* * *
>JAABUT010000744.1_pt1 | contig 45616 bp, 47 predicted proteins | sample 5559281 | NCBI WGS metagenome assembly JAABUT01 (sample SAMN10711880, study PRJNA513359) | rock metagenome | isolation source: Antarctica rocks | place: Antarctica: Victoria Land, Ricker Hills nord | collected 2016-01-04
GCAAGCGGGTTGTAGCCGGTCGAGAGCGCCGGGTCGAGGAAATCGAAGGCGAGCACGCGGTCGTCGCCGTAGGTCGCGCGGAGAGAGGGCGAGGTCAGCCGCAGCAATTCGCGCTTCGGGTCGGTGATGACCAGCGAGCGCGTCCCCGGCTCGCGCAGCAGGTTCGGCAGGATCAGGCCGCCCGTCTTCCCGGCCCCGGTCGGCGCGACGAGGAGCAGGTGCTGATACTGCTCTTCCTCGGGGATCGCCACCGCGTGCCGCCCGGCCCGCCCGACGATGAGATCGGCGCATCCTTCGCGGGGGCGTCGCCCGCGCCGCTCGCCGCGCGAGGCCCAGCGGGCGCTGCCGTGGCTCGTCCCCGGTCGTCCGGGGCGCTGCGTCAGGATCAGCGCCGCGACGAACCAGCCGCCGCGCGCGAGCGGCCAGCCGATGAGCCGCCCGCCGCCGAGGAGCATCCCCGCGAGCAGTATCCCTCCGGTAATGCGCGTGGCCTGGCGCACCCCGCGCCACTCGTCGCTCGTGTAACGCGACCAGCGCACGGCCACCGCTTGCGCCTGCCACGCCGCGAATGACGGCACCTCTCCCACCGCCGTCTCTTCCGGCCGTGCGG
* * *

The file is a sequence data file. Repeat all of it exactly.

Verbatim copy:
>JAABUT010000744.1_pt1 | contig 45616 bp, 47 predicted proteins | sample 5559281 | NCBI WGS metagenome assembly JAABUT01 (sample SAMN10711880, study PRJNA513359) | rock metagenome | isolation source: Antarctica rocks | place: Antarctica: Victoria Land, Ricker Hills nord | collected 2016-01-04
GCAAGCGGGTTGTAGCCGGTCGAGAGCGCCGGGTCGAGGAAATCGAAGGCGAGCACGCGGTCGTCGCCGTAGGTCGCGCGGAGAGAGGGCGAGGTCAGCCGCAGCAATTCGCGCTTCGGGTCGGTGATGACCAGCGAGCGCGTCCCCGGCTCGCGCAGCAGGTTCGGCAGGATCAGGCCGCCCGTCTTCCCGGCCCCGGTCGGCGCGACGAGGAGCAGGTGCTGATACTGCTCTTCCTCGGGGATCGCCACCGCGTGCCGCCCGGCCCGCCCGACGATGAGATCGGCGCATCCTTCGCGGGGGCGTCGCCCGCGCCGCTCGCCGCGCGAGGCCCAGCGGGCGCTGCCGTGGCTCGTCCCCGGTCGTCCGGGGCGCTGCGTCAGGATCAGCGCCGCGACGAACCAGCCGCCGCGCGCGAGCGGCCAGCCGATGAGCCGCCCGCCGCCGAGGAGCATCCCCGCGAGCAGTATCCCTCCGGTAATGCGCGTGGCCTGGCGCACCCCGCGCCACTCGTCGCTCGTGTAACGCGACCAGCGCACGGCCACCGCTTGCGCCTGCCACGCCGCGAATGACGGCACCTCTCCCACCGCCGTCTCTTCCGGCCGTGCGG